Anticipating revenues would be lower because of the national economic recession, the mayor instituted a series of cost-cutting measures in the fourth quarter of 2008. Even though final revenues were $13 million less than expected for the year, the city finished 2008 with a positive balance of $19 million. That is carried over to offset lower revenues this year.


On April 25, merchants in the West Seattle Junction will offer their customers some financial relief by offering special promotions and discounts and charging no sales tax.

Coupons for April 25 are available to download at the West Seattle Junction Association's Web site. Special offers include: Buy one get one free tickets at ArtsWest, 1/3 off any full priced item at Capers, $1 off any loaf of bread from Great Harvest Bread Company, free coffee at Red Cup Espresso if you bring your own cup and much more.

The event was designed to stimulate West Seattle's local retail economy, the West Seattle Junction Association claims it has no affiliation to the political Tea Party protests on April 15.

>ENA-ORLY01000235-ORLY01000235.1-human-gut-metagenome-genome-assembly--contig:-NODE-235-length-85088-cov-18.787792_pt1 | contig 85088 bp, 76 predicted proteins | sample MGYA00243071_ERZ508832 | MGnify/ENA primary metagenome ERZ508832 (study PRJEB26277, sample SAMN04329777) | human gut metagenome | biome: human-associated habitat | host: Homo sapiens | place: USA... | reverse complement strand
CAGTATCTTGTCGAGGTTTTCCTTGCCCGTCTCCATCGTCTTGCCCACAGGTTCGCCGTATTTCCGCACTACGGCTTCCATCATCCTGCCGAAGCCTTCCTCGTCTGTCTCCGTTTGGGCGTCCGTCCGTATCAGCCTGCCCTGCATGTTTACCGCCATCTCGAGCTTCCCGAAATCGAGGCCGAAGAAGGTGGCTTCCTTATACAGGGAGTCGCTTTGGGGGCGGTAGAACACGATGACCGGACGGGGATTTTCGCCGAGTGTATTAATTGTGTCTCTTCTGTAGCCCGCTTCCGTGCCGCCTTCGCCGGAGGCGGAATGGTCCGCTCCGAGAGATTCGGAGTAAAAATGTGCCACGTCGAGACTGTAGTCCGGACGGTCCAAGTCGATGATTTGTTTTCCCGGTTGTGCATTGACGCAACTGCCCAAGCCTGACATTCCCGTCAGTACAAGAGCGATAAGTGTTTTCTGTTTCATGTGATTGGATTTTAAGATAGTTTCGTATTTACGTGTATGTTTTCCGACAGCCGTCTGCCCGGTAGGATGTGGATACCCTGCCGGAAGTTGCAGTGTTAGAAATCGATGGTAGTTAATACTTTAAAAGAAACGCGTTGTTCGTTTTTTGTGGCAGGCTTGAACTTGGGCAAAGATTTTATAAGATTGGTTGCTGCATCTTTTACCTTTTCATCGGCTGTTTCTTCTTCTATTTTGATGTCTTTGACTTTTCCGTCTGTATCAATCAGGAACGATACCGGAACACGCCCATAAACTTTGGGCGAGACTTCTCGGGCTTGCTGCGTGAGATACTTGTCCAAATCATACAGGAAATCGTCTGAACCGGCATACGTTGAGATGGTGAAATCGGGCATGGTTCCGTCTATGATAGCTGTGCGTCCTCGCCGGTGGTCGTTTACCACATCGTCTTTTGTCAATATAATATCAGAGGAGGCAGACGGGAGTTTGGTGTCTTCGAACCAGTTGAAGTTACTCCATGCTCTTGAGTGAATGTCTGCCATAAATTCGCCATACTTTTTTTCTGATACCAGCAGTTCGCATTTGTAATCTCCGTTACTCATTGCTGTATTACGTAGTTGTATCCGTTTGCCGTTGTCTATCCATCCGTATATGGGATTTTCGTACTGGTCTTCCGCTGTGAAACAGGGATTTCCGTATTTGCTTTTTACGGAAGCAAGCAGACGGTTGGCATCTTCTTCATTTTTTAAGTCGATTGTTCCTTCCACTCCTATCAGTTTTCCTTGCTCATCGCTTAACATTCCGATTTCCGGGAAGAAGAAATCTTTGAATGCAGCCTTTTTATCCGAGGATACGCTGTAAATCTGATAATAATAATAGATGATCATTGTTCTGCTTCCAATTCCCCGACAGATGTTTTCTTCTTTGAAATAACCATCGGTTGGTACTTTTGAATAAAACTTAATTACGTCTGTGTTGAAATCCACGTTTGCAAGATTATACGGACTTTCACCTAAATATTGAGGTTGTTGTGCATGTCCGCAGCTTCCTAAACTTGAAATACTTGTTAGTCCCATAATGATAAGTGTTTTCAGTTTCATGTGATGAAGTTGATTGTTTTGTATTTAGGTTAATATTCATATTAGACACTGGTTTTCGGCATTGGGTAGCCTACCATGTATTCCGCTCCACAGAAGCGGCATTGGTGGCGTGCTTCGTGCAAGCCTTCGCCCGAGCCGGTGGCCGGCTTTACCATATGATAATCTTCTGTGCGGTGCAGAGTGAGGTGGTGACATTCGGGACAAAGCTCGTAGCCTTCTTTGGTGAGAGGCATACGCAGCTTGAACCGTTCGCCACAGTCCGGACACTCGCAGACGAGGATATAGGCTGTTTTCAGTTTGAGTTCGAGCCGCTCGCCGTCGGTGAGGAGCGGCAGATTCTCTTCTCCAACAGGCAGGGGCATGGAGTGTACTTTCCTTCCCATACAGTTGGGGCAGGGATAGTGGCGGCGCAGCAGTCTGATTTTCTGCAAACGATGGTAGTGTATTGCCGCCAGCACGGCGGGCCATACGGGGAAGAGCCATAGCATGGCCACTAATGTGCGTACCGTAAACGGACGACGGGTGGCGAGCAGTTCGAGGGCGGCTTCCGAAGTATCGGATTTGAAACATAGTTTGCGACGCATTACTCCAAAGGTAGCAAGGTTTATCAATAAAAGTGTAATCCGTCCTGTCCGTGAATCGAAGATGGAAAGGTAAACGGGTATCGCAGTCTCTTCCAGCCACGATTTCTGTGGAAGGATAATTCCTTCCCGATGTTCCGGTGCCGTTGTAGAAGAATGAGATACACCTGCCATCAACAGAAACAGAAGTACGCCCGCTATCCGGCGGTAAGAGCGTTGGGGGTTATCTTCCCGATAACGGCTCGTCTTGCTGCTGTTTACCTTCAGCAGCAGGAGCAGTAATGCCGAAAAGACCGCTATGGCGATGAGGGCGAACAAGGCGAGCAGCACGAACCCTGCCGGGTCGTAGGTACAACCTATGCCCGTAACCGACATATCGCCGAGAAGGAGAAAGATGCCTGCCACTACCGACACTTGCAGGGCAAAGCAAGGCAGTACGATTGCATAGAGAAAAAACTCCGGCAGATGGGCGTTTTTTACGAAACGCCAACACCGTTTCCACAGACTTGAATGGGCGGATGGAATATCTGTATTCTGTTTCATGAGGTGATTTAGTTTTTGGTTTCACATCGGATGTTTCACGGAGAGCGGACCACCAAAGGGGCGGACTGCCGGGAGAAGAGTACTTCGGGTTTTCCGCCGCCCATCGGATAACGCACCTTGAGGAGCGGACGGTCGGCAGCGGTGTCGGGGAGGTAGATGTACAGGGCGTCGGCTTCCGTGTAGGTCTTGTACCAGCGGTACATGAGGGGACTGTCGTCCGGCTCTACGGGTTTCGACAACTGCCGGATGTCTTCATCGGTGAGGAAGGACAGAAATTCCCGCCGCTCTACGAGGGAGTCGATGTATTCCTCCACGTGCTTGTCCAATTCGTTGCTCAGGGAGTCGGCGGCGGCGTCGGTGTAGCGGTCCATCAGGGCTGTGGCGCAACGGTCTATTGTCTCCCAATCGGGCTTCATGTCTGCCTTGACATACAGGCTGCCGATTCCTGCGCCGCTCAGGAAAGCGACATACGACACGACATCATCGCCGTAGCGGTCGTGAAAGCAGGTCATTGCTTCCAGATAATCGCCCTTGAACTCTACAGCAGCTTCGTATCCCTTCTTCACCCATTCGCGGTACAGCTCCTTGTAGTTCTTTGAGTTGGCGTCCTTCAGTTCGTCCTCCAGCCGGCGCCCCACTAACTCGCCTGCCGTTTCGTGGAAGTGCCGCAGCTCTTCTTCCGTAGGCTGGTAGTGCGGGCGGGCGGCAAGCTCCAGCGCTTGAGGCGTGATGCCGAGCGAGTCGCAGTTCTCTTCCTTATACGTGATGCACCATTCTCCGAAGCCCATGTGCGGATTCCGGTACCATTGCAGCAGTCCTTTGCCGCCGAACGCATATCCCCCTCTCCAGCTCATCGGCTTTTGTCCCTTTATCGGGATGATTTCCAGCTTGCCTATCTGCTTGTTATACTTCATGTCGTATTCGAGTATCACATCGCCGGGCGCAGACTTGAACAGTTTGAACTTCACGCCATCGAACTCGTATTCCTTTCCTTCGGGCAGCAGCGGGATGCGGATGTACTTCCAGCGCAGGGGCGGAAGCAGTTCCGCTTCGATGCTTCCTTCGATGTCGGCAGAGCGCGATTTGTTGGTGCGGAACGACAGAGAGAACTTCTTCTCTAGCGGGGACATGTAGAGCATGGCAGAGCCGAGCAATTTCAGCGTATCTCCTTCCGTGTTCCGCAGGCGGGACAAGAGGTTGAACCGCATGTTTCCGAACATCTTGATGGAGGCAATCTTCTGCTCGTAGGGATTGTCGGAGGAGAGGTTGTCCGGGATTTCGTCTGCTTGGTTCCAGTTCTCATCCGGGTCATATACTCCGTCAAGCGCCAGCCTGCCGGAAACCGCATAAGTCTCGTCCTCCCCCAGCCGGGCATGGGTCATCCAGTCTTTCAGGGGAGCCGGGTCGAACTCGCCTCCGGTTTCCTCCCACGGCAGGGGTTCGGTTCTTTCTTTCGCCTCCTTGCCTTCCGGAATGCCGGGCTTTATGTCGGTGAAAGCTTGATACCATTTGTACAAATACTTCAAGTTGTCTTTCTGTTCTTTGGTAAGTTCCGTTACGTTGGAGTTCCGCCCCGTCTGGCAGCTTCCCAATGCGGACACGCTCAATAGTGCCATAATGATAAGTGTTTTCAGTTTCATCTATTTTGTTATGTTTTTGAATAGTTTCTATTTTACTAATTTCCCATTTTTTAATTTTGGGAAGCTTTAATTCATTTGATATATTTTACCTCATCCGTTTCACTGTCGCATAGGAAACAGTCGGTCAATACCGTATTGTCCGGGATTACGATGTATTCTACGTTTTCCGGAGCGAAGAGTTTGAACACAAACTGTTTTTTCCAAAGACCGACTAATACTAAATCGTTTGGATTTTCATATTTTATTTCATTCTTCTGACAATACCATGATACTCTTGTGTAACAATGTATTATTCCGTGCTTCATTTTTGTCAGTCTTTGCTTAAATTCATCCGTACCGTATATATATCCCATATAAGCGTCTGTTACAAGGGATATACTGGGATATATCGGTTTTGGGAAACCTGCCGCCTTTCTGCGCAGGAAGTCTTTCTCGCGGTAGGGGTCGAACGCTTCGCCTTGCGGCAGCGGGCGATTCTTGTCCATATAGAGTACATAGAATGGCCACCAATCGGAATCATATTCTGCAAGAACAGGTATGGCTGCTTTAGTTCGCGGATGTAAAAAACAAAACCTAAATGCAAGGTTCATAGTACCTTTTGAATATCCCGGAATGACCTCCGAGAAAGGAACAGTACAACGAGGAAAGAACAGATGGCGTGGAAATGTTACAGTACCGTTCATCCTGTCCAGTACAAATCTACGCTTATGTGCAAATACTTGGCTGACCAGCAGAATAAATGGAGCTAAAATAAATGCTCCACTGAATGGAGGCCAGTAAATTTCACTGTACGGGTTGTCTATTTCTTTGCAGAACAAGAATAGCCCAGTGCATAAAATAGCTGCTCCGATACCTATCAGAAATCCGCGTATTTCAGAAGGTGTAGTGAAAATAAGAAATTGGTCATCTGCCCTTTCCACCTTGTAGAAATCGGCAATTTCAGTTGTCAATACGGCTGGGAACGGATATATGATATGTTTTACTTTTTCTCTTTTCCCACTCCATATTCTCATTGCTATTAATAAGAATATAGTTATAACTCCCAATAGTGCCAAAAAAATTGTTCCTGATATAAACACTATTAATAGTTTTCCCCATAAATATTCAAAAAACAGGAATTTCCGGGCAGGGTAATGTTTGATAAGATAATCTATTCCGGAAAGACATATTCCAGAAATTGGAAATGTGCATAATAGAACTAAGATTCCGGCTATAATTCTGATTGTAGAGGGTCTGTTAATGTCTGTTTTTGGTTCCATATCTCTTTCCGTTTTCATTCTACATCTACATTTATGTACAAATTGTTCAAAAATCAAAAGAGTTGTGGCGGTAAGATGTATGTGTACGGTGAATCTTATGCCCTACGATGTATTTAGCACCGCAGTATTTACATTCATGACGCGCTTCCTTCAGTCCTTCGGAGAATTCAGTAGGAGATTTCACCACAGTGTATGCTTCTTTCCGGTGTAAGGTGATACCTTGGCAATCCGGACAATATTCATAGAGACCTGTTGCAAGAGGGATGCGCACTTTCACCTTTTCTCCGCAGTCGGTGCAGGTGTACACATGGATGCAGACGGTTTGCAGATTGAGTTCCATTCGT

Photo credit: 
Courtesy the Junction Association

Tax-free day in the West Seattle Junction April 25.

Ballard Care and Rehabilitation Nursing Home is taking action after a proposed state budget cut recently announced in Olympia could mean a drop of as much as $800,000 for Ballard Care alone.

The nursing home is proposing to the legislature an adoption of a quality maintenance fee that would then be matched by federal funds and can be returned to skilled nursing facilities in the form of an add-on to their current rates.

State lawmakers have proposed more than $90 million in Medicaid nursing home cuts over already reduced reimbursement levels across Washington state.

“The nursing facilities are lagging far behind the current rate of inflation, “ said Angie Davis, administrator of Ballard Care and Rehabilitation Center. “We suffer regularly from high cost of food, medical supplies, insurance for caregivers, liability insurance and utilities.”

Davis said they have suffered a 3.2 percent decrease in their Medicaid rates since April 1, which accounted for $19 a day for Medicaid residents in Ballard Care and Rehabilitation alone.

They are facing another 5 to 6 percent decrease in Medicaid rates in addition to that starting July 1.

Photo credit: 
Allison Espiritu

Monika Mires (left) and Esther Kamara (right), both certified nursing assistants at Ballard Rehabilitation, express the challenges in taking care of patients like Nancy Barberis (center), a multiple sclerosis resident, if the state decides to cut $800,000 from their facilities, an equivalence of 25 full-time positions for certified nursing assistants.